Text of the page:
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The Corroboree


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Everything posted by Alchemica

  1. Alchemica

    Cacao & Quetzalcoatl & Jonathan Ott & Actec Flavours

    If I get the chance, I'll grab you some. I think it's easy enough to get decent effects with the cheap powder but it's not as 'in' as having Peruvian ceremonial grade cacao I did a lot of experimenting with Cacao. It seems quite a useful medicine particularly for cognitive stuff, and in the shorter term as a mood lift. I was playing around with lots of fermenting and other things trying to boost effects but in the long run, simple seems best. Some popular blends were Sceletium, Saffron and Cacao and a few others The β-carbolines are so common in foods as they form in condensation reactions between tryptophan and carbonyl compounds/breakdown products of sugars, which condense in a Pictet-Spengler reaction (often undergoing decarboxylation on roasting). Practically fermenting and roasting many foods will form some (and this seems to be their origin in Cacao), the main ones that seem to be often seen are (nor)harman, which results in measurable MAO-A inhibition from repeated coffee drinking, and tobacco use, which likewise results in significant MAO-A inhibition over long-term use "coffee is the most important exogenous source of these alkaloids in addition to cigarette smoking." [1].
  2. This area has been of interest to me in the past, even though I'm not into bioassaying these days. Here's a literature review and some research mammillaria | PDF Host
  3. Alchemica

    Strong Gaba acting-potent relaxing plants

    It's pretty hard to get efficacy matching benzodiazepines IMO, even if the plant-based options retain some efficacy in treating symptoms. Also, if there's GABAergic tolerance through use of pharmaceutical GABAergics or drinking etc in prior history, most of these can seem comparatively mild/insufficient. Also, I wouldn't even consider relying on them for serious medical conditions eg seizure control I've in the past tried to rank subjective potency (which considering all my brain has been through shouldn't be taken as representative of normal) of some here as anxiolytics (note: not all GABAergic MoA): Lemon balm < Lower dose Passiflora < Lower dose skullcap < Zizyphus seed < Hops = Valerian < Oral lavender oil 80-160mg = lower dose kava = low dose CBD < Erythrina mulungu < Higher dose 25g+ Passiflora < CBD 600mg + < Higher dose skullcap < High dose kava. In general the flavonoid GABAergic plants can seemingly have some decent GABAA mediated therapeutic effects but often without the abuse potential seen with BZDs eg baicalin That said, sometimes maintaining efficacy can be challenging with such and I can't say that the flavonoid GABAergics tend to have the "enjoyable" nature of BZDs There seems to be distinction between seeking actual symptom reduction eg. anxiolysis vs. desiring inebriation that can make people who enjoy GABAergics dismiss some plant options IMO Then there's things like tetrahydropalmatine which through non-GABAergic mechanisms seems to have potent muscle relaxing activity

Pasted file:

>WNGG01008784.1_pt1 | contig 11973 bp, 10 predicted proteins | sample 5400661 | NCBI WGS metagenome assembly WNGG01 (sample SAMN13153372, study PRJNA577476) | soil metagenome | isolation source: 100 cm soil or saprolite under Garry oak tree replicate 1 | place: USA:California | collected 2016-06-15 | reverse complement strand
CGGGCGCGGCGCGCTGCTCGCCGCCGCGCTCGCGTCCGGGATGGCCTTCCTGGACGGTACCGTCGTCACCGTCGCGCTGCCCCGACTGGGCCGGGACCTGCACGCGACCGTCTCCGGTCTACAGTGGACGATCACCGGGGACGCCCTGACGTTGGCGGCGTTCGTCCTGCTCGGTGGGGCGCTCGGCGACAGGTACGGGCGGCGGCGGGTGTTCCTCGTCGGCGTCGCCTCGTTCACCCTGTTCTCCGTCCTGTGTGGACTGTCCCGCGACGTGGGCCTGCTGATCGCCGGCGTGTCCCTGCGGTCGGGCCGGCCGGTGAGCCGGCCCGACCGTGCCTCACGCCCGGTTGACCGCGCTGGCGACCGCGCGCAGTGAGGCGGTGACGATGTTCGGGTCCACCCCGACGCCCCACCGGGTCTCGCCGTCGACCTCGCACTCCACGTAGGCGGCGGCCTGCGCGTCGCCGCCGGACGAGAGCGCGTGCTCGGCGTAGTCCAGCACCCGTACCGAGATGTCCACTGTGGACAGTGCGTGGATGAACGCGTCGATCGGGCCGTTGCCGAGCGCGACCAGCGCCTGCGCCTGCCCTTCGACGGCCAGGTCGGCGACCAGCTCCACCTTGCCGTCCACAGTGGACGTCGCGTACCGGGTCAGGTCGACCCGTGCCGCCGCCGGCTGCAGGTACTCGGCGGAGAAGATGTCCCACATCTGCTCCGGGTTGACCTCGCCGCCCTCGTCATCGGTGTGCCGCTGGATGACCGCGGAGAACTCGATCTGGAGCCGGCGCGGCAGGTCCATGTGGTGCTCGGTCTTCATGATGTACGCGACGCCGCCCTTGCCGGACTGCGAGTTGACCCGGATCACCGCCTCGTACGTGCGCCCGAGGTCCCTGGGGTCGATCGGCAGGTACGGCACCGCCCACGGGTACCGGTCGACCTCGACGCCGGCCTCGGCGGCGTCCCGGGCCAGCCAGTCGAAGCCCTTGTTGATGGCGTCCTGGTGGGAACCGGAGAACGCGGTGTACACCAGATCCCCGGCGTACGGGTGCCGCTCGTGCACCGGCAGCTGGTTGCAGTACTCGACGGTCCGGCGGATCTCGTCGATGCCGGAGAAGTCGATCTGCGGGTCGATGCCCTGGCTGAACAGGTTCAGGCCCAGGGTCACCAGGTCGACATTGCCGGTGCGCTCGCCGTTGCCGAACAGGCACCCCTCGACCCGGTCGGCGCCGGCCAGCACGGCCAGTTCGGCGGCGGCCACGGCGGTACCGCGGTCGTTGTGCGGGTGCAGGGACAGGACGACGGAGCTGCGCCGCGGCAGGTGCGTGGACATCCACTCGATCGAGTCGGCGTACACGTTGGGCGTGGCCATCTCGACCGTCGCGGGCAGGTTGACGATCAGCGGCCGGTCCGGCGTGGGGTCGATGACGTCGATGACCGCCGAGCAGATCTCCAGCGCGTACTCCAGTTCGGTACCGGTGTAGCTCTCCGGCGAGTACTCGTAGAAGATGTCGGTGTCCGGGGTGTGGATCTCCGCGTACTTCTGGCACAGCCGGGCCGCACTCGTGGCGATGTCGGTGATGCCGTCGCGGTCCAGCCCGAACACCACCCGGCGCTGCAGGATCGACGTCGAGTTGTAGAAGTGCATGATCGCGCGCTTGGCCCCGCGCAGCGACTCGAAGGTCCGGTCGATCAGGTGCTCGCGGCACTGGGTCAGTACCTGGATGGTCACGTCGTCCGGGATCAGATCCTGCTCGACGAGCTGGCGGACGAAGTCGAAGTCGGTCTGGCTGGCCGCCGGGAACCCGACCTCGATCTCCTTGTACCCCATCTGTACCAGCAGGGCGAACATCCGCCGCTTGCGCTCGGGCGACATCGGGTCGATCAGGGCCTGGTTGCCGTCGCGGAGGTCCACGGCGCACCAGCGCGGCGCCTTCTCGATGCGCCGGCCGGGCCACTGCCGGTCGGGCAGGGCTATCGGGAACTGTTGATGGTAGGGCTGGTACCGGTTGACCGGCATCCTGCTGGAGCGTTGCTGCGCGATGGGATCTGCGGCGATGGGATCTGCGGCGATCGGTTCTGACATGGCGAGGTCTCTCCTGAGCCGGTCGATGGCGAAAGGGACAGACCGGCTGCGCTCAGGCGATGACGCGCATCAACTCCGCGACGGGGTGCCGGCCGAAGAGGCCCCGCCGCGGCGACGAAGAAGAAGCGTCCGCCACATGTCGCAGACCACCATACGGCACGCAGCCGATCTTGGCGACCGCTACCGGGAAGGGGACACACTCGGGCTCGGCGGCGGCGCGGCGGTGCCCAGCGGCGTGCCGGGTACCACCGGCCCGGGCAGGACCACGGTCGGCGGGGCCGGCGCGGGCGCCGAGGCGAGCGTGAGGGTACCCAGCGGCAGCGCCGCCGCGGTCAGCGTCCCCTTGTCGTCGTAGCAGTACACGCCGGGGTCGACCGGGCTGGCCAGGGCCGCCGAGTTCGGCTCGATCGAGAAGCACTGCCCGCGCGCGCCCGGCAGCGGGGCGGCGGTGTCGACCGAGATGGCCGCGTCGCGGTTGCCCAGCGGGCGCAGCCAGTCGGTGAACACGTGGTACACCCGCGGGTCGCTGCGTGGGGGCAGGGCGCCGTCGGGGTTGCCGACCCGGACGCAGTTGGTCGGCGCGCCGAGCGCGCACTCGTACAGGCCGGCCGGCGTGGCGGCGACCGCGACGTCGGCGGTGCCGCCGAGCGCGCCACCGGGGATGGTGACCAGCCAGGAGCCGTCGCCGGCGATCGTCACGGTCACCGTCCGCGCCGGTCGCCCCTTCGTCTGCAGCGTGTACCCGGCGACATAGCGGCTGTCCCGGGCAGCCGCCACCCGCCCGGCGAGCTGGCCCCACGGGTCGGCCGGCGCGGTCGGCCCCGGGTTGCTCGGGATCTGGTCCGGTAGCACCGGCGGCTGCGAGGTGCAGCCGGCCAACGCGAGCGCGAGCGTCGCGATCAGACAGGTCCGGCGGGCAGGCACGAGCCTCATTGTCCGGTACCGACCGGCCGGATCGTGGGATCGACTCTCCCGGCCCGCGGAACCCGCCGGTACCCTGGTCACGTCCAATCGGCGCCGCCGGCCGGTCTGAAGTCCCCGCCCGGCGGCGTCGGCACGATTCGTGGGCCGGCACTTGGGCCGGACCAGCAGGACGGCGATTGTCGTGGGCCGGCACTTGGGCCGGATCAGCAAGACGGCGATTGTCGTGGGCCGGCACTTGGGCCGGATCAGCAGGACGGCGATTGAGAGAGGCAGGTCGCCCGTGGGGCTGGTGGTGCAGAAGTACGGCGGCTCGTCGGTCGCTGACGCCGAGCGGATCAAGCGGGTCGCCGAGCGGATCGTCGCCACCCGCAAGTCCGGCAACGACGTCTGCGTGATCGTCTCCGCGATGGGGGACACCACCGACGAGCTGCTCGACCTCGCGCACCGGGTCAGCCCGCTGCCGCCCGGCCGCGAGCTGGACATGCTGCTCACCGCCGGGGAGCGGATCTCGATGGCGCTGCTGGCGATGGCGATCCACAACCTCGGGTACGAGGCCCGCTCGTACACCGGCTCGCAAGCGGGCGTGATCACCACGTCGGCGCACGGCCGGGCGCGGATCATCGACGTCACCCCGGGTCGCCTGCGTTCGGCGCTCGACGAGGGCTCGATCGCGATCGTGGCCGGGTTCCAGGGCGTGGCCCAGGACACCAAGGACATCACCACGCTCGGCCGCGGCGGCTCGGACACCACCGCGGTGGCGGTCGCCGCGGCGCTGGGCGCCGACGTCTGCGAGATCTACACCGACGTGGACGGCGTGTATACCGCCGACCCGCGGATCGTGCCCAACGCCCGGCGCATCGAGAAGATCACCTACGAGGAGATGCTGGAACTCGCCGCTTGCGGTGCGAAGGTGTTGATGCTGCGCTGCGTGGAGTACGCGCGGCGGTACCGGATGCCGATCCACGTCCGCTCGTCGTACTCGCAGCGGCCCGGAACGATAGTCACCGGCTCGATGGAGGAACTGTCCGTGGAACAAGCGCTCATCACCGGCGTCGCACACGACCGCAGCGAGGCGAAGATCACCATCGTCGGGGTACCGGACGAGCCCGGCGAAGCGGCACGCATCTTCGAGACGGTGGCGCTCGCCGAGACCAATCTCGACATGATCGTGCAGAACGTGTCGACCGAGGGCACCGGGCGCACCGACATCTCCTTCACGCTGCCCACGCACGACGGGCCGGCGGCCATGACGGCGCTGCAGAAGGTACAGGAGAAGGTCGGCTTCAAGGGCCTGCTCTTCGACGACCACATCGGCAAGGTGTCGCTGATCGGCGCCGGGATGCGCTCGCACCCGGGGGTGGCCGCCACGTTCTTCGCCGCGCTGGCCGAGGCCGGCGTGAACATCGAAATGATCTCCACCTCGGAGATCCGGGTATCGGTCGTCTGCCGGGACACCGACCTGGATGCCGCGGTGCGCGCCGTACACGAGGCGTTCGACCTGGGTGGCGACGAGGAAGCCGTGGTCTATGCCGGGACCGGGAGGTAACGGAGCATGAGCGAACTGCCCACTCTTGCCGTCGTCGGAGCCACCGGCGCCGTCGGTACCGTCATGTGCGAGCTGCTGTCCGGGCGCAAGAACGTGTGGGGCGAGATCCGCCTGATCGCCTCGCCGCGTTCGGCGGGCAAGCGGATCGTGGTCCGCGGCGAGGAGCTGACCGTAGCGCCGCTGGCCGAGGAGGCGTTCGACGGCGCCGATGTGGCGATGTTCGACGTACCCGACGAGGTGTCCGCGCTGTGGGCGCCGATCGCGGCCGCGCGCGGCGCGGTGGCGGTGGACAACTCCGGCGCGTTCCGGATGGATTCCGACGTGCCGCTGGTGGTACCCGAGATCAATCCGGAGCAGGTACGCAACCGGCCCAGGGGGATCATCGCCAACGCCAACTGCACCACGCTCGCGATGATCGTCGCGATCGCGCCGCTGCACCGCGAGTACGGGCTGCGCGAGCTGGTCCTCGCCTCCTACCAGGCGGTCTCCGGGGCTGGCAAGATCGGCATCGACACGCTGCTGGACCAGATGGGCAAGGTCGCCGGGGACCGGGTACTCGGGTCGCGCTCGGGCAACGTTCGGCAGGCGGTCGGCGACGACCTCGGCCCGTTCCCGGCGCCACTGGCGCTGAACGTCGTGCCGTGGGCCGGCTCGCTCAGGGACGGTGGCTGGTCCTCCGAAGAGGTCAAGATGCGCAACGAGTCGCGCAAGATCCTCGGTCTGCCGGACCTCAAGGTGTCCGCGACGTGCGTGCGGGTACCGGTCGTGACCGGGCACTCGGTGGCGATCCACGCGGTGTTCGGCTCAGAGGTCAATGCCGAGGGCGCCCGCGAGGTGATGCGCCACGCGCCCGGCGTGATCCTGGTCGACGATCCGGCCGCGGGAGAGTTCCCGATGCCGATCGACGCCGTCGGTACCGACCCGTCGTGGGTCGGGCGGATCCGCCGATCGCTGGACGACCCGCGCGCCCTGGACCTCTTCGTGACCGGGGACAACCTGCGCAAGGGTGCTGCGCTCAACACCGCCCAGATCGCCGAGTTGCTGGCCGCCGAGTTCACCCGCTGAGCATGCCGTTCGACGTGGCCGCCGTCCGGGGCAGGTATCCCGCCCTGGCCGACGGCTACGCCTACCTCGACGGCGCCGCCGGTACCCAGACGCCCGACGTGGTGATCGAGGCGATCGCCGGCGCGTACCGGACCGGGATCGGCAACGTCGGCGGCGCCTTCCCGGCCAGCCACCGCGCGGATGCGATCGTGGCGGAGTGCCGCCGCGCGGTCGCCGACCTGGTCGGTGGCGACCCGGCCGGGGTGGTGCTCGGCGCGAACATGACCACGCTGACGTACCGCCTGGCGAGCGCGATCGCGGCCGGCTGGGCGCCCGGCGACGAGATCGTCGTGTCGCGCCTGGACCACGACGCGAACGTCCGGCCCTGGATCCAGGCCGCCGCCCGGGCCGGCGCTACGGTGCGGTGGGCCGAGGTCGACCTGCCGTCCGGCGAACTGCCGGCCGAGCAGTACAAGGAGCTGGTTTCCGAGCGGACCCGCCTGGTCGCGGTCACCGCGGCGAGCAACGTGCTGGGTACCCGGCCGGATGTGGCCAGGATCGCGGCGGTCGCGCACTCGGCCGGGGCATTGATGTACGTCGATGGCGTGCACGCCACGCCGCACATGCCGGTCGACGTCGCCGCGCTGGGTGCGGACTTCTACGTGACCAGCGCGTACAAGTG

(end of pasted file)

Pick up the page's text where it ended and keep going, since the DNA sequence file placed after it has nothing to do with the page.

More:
4. No rest for fiends like me I've tried to compile lots of my research into a website for anyone who's bored out of their brains/curious. Alchemica's Research Lair - Phytopharmacology (site123.me)
  5. Alchemica

    2 x free mixed succulent packs

    It's said by some including herbalistics to be "valued as highly as S. tortuosum in Southern Africa by different tribes and makes a very good Kougoed product". and I vaguely remember Torsten (but don't quote me) making mention of it not really mattering if you grow emarcidum vs tortuosum. Personally, there's something nicer about tortuosum but my brain isn't a good test subject. Phytochemically, it seems the emarcidum is 4'-O-demethylated mesembrine-type alkaloids (phenolic alkaloids) over the parent mesembrine-type alkaloids. It seems to root up a lot easier from cuttings, grows quickly and grows a lot easier in many climates. That said, some people have fermented up emarcidum and not noted much effect but even tortuosum can be hit and miss with some people. Yeah I have varied success with different cuttings at the best of times but good to hear what's worked for you.